First week is hectic - a solid start is key

“Time in an online class is different from time in a traditional class setting. . . in the online setting I almost need to reserve [the] first week of class just for orientation; to make sure my students are online, make sure they understand the assignments and the site. . .[I] ask students to do activities . . . that allow me, as the instructor, to know that everyone’s on board and we all know what’s happening. And that takes a lot of resistance because it goes against what we are trained to do, which is to get right in there . . . and start teaching the actual subject matter.”
~Marcus LiBrizzi, UMM (remarks from Panel Discussion at the 2001 Faculty institute)

Getting Off to a Good Start: The First Week

The beginning of the semester can be especially anxiety provoking for online students. Getting your students off to a good start can not only allay their initial worries but might influence how they approach the demands you place on them throughout the semester. The suggestions in this section, then, are to help ensure a good beginning.

1. Schedule a “Technical Introduction” as the first assignment

Some faculty have included an opportunity for students to familiarize themselves with the technology tools used in the course, and have scheduled a week at the beginning of the semester for them to do so.

2. Have students check the e-mail address entered automatically in Blackboard

When students register for a course using Blackboard, a “UNET” e-mail address (with the format: is set up for them and automatically entered into the e-mail address field in Blackboard. Students will receive any e-mail you send to them at this address. In many cases, however, students prefer to use another e-mail address and may not check the UNET account. Be sure to tell them to verify that the e-mail address listed in Blackboard is the one they want to use. They can either change this address to one that they will use or arrange to forward any mail sent to this address to their preferred address. Instructions are available in the Blackboard QuickGuide for Students. If students plan to use the UNET account, they can access it through a Web browser. Instructions are available on the LEARN Web site.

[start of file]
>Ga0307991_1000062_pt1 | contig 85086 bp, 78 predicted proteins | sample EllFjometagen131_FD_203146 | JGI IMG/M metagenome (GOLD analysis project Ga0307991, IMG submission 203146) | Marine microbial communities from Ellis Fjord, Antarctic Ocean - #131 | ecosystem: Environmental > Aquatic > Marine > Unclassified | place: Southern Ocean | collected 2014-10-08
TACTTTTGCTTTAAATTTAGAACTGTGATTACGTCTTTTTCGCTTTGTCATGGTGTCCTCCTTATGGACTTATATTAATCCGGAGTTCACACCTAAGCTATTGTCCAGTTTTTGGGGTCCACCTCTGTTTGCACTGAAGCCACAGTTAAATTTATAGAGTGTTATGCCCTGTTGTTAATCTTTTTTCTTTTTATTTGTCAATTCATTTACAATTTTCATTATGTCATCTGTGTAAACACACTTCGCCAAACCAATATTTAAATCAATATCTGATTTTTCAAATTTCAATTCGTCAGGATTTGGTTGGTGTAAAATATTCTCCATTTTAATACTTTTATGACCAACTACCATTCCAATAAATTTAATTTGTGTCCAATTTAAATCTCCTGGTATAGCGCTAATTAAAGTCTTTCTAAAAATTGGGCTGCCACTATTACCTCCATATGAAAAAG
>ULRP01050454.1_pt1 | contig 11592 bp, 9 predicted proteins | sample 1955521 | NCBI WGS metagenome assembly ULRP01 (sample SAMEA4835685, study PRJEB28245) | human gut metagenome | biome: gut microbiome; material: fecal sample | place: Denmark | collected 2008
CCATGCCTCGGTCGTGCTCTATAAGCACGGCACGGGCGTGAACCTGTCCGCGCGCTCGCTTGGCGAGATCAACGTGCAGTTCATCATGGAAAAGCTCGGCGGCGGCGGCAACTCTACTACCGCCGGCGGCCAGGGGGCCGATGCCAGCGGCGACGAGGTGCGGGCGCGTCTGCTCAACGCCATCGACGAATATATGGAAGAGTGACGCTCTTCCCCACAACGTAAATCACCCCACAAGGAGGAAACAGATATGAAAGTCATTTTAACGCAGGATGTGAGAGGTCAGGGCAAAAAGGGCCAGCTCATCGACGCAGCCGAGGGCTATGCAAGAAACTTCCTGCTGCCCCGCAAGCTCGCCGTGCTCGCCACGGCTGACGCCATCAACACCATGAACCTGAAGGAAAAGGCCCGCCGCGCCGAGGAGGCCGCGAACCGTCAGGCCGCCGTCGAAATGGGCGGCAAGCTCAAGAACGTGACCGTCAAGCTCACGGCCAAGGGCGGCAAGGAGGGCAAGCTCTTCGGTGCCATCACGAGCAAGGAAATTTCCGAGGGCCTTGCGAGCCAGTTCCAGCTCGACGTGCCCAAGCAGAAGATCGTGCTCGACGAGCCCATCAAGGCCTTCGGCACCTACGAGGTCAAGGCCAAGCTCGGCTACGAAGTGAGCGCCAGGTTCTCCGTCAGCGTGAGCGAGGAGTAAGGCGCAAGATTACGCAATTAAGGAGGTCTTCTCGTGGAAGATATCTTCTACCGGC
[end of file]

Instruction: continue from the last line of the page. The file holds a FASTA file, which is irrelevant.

3. Ask students to introduce themselves

Ask students to introduce themselves to the class in a forum that you might call “Welcome and Introductions.” This gives everyone a chance to get to know a little about one another. It also allows you to check whether or not the student has cleared the initial hurdle of getting online. Introduce yourself using the Staff/Faculty Information area of Blackboard or include an introduction in the opening forum.

4. Remind students about Technical Support and other technical assistance

Remind students about Technical Support (1-800-696-4357; ) and the Blackboard QuickGuide.

5. Remind students to sign up for exam sites

If your course includes proctored exams, refer students to the online exam site registration page.

6. Remind students about Library services

Remind students of the Library services available on the UMA Library page.

7. Contact “No-shows”

Find out who hasn’t yet gotten into your course site successfully. Use Blackboard’s Retention Center to find out whether or not a student has logged into your course site.

Go to the Control Panel, then click Evaluation and Retention Center. Students who haven't logged into the course in the last five days are listed with an alert. Click on the alert to see the date of the last login.

Our University College Learning Services staff can help you to contact any students who have not participated after the first week of class. Contact UMA-AL at


Creating Media Assets for the Course 

 Course Planning Timeline